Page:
Last Thursday, just before 3 p.m., things began stirring inside the truck-size box that sat among melting piles of snow at the airport in Fairbanks, Alaska. Inside, software ran checks on instruments to measure atmospheric temperature, humidity, and pressure; a tray slid into place; and a nozzle began filling a large balloon with gas. Finally, the roof of the box yawned open and a weather balloon took off into the sunny afternoon, instruments dangling. The entire launch was triggered with the touch of a button, 5 kilometers away at an office of the National Weather Service (NWS).
The flight was smooth, just one of hundreds of twice-daily balloon launches around the world that radio back crucial data for weather forecasts. But most of those balloons are launched by people; the robotic launchers, which are rolling out across Alaska, are proving to be controversial. NWS says the autolaunchers will save money and free up staff to work on more pressing matters. But representatives of the employee union question their reliability, and say they will hasten the end of Alaska's remote weather offices, where forecasting duties and hours have already been slashed. "The autolauncher is just another nail in their coffin," says Kimberly Vaughan, a union steward in Juneau.
Autolaunchers have operated around the world for decades, but NWS has just begun to use them. Its demonstration project in Alaska began last October, in Kodiak. Fairbanks is the second site to get one, and the agency will install them at 11 other locations, ending with Nome in 2020, says Susan Buchanan, an NWS spokesperson in Silver Spring, Maryland.
Margaret Mooney, a former NWS meteorologist who is now the director for education and public outreach at the University of Wisconsin's Cooperative Institute for Meteorological Satellite Studies in Madison, says automation makes sense. "I remember walking outside at 3 a.m. when the temperature was 20 below zero, thinking there must be a better way to do weather observations, and sure enough, there is," she says. Moreover, she adds, measurements from Alaska are indispensable for national forecasts because they are "upstream for most of the United States."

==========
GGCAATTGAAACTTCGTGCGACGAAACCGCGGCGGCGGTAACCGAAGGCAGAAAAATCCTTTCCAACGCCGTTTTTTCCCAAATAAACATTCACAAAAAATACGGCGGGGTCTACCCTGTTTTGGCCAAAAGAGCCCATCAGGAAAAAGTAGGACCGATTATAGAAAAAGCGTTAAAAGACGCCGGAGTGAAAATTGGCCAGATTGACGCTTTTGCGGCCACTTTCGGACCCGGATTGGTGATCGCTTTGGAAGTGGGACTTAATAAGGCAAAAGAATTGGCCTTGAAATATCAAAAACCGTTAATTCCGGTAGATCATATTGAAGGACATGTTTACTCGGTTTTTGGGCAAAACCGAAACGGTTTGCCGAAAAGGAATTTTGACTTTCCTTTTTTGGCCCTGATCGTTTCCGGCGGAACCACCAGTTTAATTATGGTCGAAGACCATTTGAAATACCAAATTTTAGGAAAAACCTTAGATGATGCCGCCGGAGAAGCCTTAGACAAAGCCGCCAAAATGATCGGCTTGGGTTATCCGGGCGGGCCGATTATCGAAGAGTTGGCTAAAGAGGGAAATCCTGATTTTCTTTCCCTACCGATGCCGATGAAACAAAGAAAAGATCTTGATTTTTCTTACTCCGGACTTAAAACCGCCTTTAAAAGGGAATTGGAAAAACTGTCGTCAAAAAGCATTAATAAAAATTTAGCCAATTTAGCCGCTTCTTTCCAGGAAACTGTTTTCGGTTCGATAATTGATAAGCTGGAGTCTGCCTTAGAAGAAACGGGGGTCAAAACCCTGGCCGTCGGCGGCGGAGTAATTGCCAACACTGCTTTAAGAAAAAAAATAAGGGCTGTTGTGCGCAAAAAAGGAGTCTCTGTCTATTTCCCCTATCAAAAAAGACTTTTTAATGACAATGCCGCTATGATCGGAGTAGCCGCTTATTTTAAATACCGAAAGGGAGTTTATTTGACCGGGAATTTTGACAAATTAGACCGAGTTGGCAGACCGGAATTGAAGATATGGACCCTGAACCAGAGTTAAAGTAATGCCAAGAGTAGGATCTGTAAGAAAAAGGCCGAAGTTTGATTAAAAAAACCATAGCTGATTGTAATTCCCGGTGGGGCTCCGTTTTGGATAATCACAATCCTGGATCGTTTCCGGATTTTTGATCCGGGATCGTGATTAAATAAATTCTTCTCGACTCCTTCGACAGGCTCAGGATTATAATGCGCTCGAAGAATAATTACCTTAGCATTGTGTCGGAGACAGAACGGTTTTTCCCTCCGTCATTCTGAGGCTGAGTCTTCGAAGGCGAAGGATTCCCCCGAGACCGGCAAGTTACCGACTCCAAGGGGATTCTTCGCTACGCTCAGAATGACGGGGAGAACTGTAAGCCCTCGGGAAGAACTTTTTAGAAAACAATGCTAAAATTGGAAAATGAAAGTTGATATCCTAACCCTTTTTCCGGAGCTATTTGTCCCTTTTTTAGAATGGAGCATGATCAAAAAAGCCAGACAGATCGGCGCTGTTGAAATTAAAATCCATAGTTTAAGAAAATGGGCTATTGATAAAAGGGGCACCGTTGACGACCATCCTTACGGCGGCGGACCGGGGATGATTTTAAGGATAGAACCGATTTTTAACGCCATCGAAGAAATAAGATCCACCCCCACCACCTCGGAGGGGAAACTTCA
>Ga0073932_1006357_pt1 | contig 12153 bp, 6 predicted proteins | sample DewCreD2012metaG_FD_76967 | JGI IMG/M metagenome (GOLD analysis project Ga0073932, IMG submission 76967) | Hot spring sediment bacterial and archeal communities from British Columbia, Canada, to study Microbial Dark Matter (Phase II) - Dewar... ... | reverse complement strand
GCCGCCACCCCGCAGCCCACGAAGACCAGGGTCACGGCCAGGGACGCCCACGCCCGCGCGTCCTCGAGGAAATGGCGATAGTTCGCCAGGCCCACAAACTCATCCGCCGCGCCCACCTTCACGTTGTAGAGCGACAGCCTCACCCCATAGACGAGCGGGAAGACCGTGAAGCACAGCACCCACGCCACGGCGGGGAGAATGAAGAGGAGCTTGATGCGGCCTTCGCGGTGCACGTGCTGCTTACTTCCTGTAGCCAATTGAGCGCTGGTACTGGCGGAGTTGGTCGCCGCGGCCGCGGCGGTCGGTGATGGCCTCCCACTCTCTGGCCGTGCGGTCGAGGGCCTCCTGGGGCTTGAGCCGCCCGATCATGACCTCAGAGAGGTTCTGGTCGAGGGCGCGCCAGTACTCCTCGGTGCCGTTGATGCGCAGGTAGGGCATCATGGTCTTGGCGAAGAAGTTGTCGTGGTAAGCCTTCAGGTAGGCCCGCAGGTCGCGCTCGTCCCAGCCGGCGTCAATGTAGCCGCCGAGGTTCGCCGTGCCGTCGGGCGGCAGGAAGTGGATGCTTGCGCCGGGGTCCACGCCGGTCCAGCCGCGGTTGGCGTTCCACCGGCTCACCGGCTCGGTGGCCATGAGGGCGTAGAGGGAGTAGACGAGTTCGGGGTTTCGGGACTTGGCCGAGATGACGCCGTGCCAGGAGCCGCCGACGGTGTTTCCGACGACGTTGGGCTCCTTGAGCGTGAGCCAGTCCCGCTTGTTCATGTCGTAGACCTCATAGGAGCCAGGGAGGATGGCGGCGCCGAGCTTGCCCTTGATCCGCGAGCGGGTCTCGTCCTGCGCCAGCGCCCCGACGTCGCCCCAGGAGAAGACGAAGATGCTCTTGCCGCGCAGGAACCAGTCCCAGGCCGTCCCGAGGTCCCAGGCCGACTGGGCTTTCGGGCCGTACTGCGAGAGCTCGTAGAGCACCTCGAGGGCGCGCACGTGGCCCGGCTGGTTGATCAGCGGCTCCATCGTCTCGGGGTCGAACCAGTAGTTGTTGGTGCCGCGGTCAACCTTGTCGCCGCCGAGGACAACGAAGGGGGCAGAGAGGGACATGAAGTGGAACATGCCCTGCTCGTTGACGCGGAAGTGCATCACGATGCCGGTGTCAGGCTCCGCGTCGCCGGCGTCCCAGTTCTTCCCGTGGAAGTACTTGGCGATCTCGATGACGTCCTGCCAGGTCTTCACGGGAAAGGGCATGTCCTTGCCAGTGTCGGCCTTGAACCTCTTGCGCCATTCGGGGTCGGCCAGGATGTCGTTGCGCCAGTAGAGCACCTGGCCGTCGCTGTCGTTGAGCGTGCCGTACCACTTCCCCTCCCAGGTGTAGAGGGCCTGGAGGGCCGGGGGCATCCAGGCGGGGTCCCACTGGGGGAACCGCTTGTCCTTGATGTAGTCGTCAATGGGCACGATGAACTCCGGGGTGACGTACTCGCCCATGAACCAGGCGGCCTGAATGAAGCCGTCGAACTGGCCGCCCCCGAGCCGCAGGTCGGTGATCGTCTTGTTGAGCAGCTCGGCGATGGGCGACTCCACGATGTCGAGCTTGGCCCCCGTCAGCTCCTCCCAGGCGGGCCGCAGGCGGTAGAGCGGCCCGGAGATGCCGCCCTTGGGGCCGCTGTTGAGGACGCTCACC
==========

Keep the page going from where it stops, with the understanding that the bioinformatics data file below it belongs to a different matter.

Once deployed across the state, the $1.2 million machines, built by Finnish company Vaisala, will save about 8 hours of forecaster time a day—and about $1 million a year at NWS, Buchanan says. That's because the agency tries to staff each remote site with three people, but job vacancies mean overworked employees are shuffled around the vast state to keep up. "We have a difficult time recruiting people to go to these locations," Buchanan says. Recently, some stations have skipped scheduled launches.
Now, Buchanan says, NWS will need just one person at each remote site, to serve as a community liaison and to reload the autolauncher every 12 days. The other staff will relocate to bigger offices, like the ones in Anchorage or Fairbanks, where they can retrain for missions such as forecasting sea ice conditions and volcanic ash hazards, she says. The agency also plans to scale back office space and housing at the remote sites.
Vaughan argues, however, that the plan perpetuates a loss of local knowledge and jobs, adding that the vacancy problem is self-inflicted. She says few people want to work at the remote stations because the remaining positions are temporary and low-paying. She also worries that the machines could malfunction and, without human backups, miss launches.
Dan Sobien, president of the Washington, D.C.–based NWS Employees Organization, fears that if autolaunchers spread to other states, they could help pave the way for further consolidation. He says slow hiring has left roughly 560 positions unfilled nationwide, and he suspects the technology may factor into potential plans to reduce hours and duties at some of NWS's 122 forecasting offices. "In order to do that, they can't have people in there launching balloons," Sobien says.
Buchanan says NWS has funding for only eight autolaunchers outside of Alaska, and that talk of proliferation is premature. But President Donald Trump's administration has called for cutting 355 additional positions from NWS in its 2019 budget proposal for the National Oceanic and Atmospheric Administration (NOAA), which oversees NWS, and it wants to improve the agency's flexibility and efficiency. "Technology and better business practices at the weather service will allow us to absorb the reductions in people in this budget," acting NOAA Administrator Tim Gallaudet said in Washington, D.C., at an 11 April congressional budget hearing.